Opened 5 years ago

Last modified 5 years ago

#5690 defect new

The invoker of callRemote(t.p.amp.StartTLS) should always be a TLS client () and the responder should always be a TLS server

Reported by: habnabit Owned by: habnabit
Priority: normal Milestone:
Component: core Keywords: amp
Cc: Glyph Branch:
Author:

Description (last modified by Glyph)

Currently, if callRemote(StartTLS) is called on the TCP server side of an AMP connection, the TLS negotiation will be initiated in the wrong direction: the server thinks that it's responding to a handshake from a client, due to the fact that the TLS layer will "helpfully" call set_accept_state or set_connect_state based on the private, internal state that Twisted maintains about whether this is a client or server connection.

This means the handshake will fail if the TLS handshake bytes the server send arrives at the client in the same packet as some boxes - which it will, of course, because callRemote(StartTLS) also sends a box. This usually produces an incomprehensible error message about some length limit being exceeded, since the AMP parser attempts to read some not-AMP bytes.

transport.startTLS() doesn't have quite enough information to do this the right way - it doesn't know whether you're calling startTLS to begin or respond to a handshake - but this can be transparently handled by AMP, since if you're using callRemote you are by definition the initiator.

(Note: the code which originally lead to this bug report was incorrect, and if you want this functionality, it's possible that you're doing it wrong too. Generally speaking, clients should always be the ones to initiate TLS; in particular, the way that clients and servers verify each others certificates, and what they do with the results of that verification, is very different. You really only want to call callRemote(StartTLS) from the server if you are intentionally reversing the roles of client and server on the TCP connection.)

Change History (4)

comment:1 Changed 5 years ago by habnabit

Description: modified (diff)
Summary: t.p.amp.BinaryBoxProtocol doesn't stop parsing after startTLScallRemote(t.p.amp.StartTLS) should always succeed for clients and servers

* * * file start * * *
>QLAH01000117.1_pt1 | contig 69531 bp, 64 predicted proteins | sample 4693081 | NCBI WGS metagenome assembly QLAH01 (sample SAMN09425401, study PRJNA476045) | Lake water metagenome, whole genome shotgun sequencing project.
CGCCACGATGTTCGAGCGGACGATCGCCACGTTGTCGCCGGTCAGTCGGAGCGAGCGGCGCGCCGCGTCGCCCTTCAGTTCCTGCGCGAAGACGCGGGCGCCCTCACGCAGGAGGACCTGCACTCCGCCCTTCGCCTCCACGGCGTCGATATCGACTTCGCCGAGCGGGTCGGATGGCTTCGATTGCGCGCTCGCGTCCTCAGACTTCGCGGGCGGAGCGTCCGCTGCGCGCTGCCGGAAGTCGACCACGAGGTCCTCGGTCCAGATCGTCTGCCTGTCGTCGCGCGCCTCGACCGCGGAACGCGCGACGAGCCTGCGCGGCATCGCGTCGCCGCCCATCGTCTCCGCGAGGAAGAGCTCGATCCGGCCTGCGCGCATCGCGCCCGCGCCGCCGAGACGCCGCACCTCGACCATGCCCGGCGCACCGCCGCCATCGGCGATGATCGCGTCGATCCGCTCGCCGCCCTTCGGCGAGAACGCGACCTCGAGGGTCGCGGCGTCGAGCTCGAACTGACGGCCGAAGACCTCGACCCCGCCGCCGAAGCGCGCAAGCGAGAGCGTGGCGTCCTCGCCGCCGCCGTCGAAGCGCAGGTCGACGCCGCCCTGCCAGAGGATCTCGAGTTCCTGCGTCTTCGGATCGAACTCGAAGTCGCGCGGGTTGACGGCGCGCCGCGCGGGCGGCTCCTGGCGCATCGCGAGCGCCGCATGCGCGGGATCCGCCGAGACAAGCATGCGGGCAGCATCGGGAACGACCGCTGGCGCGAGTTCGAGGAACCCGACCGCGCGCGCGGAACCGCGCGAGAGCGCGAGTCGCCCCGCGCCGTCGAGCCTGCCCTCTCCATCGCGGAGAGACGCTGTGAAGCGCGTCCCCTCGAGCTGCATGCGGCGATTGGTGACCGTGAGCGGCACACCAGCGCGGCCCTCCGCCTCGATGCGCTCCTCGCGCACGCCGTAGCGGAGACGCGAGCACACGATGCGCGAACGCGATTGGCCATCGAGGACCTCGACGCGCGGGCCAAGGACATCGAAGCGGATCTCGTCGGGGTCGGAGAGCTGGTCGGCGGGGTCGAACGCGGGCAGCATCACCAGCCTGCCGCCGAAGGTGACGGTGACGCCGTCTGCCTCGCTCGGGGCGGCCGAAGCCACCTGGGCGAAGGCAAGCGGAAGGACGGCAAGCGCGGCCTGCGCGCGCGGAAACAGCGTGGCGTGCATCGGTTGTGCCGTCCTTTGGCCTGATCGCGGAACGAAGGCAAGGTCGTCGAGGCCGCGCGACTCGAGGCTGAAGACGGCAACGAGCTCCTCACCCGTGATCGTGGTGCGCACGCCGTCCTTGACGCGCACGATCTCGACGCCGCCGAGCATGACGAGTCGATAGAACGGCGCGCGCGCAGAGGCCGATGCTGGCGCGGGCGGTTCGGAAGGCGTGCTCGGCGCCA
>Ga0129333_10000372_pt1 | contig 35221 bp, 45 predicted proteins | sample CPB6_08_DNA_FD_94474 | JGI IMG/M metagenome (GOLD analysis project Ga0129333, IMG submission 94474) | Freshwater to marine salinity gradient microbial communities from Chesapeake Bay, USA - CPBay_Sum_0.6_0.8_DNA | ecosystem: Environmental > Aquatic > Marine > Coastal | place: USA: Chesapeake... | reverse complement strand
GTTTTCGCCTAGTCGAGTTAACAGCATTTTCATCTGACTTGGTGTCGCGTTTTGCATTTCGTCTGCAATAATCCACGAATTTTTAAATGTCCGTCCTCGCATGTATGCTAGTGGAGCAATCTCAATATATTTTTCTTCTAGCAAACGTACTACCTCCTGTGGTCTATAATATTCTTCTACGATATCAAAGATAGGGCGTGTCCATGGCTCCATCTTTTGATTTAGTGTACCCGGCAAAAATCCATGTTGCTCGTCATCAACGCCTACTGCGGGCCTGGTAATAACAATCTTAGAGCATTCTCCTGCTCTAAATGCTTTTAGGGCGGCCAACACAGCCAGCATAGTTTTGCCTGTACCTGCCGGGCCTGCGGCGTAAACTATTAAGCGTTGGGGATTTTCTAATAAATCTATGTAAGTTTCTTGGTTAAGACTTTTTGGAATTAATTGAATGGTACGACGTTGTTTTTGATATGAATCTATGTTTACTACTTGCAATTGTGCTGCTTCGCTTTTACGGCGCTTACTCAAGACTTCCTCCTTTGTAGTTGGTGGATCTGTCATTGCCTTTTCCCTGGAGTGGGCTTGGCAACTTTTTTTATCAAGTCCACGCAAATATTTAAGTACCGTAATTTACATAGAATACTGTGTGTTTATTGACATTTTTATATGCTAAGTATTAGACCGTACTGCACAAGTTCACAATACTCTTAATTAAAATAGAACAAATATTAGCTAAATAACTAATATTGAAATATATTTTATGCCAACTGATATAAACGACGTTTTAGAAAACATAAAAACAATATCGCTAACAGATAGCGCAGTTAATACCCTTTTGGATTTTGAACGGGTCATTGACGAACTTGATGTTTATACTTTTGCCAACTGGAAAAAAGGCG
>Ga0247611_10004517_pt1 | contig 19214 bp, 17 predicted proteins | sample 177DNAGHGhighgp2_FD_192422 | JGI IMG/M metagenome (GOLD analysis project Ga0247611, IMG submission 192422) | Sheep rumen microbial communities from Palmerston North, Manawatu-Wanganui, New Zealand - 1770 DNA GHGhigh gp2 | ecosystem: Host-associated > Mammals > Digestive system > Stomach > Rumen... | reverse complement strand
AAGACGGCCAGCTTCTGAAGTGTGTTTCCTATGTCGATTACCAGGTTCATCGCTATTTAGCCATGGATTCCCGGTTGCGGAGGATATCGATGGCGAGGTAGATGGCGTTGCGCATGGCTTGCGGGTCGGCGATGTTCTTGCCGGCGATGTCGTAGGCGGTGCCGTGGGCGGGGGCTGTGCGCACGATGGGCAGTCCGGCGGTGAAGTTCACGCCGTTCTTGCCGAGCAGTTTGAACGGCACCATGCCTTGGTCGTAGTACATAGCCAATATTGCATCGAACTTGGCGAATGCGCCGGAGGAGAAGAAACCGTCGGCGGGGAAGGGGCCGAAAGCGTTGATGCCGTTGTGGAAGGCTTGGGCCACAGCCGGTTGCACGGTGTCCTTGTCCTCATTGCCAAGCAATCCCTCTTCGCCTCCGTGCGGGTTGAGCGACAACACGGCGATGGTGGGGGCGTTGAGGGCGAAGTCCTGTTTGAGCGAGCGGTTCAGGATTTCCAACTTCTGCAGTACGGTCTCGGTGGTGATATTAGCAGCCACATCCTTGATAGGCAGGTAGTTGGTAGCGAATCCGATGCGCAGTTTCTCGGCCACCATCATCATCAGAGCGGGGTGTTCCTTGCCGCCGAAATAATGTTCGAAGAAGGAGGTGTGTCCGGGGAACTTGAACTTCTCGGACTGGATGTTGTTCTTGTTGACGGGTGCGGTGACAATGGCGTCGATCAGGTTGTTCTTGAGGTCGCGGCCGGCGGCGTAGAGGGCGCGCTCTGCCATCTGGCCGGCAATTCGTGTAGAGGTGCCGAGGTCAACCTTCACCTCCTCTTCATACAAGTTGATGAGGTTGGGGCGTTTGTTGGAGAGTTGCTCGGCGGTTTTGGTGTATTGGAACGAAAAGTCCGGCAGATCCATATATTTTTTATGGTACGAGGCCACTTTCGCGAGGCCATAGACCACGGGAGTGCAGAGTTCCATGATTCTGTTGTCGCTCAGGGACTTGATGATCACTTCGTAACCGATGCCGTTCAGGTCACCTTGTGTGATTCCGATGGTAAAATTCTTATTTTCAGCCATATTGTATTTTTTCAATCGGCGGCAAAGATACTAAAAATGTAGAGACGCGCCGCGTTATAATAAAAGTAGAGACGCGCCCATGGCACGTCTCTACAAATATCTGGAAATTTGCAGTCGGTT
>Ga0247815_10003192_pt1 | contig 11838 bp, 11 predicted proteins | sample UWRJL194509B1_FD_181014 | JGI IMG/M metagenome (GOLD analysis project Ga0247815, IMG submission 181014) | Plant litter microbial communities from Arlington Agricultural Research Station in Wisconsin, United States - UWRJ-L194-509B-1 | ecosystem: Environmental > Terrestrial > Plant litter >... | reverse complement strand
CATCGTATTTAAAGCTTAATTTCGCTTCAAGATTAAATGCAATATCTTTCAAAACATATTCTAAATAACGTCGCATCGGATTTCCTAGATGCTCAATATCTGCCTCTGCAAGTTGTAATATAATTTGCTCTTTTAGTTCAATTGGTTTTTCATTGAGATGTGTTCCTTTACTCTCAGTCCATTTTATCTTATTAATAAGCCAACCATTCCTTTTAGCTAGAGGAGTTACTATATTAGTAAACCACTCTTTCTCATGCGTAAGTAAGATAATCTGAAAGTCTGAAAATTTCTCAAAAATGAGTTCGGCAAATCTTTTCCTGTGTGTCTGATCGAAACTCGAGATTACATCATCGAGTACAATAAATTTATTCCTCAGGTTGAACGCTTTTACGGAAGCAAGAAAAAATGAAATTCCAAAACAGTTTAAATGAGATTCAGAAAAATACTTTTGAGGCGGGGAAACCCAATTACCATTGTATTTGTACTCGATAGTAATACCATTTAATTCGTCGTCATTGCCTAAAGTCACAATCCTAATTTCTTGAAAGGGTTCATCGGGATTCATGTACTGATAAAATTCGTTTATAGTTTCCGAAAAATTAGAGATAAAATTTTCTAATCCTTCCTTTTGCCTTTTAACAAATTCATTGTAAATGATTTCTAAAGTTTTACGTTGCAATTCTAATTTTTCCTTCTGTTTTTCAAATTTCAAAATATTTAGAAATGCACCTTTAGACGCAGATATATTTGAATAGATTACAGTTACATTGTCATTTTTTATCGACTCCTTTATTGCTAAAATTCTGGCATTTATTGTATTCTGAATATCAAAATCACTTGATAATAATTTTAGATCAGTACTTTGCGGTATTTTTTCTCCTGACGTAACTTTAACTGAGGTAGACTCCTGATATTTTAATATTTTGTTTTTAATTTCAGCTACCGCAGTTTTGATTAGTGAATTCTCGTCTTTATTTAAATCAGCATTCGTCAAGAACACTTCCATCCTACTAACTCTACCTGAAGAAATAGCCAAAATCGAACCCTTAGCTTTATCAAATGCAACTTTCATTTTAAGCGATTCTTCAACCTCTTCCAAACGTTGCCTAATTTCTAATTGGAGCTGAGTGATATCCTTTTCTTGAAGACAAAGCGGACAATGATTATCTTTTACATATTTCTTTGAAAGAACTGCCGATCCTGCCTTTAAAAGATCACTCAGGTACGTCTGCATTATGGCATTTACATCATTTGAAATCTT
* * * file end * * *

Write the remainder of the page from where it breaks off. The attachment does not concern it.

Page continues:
Changed from the old issue:

When BinaryBoxProtocol._startTLS is called while parsing buffered data, the transport's startTLS is called, but parsing continues. In some cases, the buffer can contain both a box which calls _startTLS upon being received as well as the start of the TLS negotiation. The result is that the start of the TLS handshake is parsed as a box and negotiation never completes.

comment:2 Changed 5 years ago by Jean-Paul Calderone

Can you please clarify a couple points about this ticket?

  1. The summary seems superficially false. Start TLS should not succeed in many cases - the most obvious of which is when a certificate does not pass the verification required.
  2. Why "_should_" the client be the one to initiate the StartTLS in the first place?

comment:3 Changed 5 years ago by Glyph

Description: modified (diff)
Summary: callRemote(t.p.amp.StartTLS) should always succeed for clients and serversThe invoker of callRemote(t.p.amp.StartTLS) should always be a TLS client () and the responder should always be a TLS server

comment:4 in reply to:  2 Changed 5 years ago by Glyph

Replying to exarkun:

Can you please clarify a couple points about this ticket?

  1. The summary seems superficially false. Start TLS should not succeed in many cases - the most obvious of which is when a certificate does not pass the verification required.

You're right. I wonder if habnabit understood me now when I described the issue to him on IRC, because the description came out pretty mangled. I have rewritten it in an attempt to explain better.

  1. Why "_should_" the client be the one to initiate the StartTLS in the first place?

To answer this I added the "note" at the end. Clients are generally the ones that initiate TLS, there are assumptions all over the protocol that this is so; it's just usually a mistake to have the server start it.

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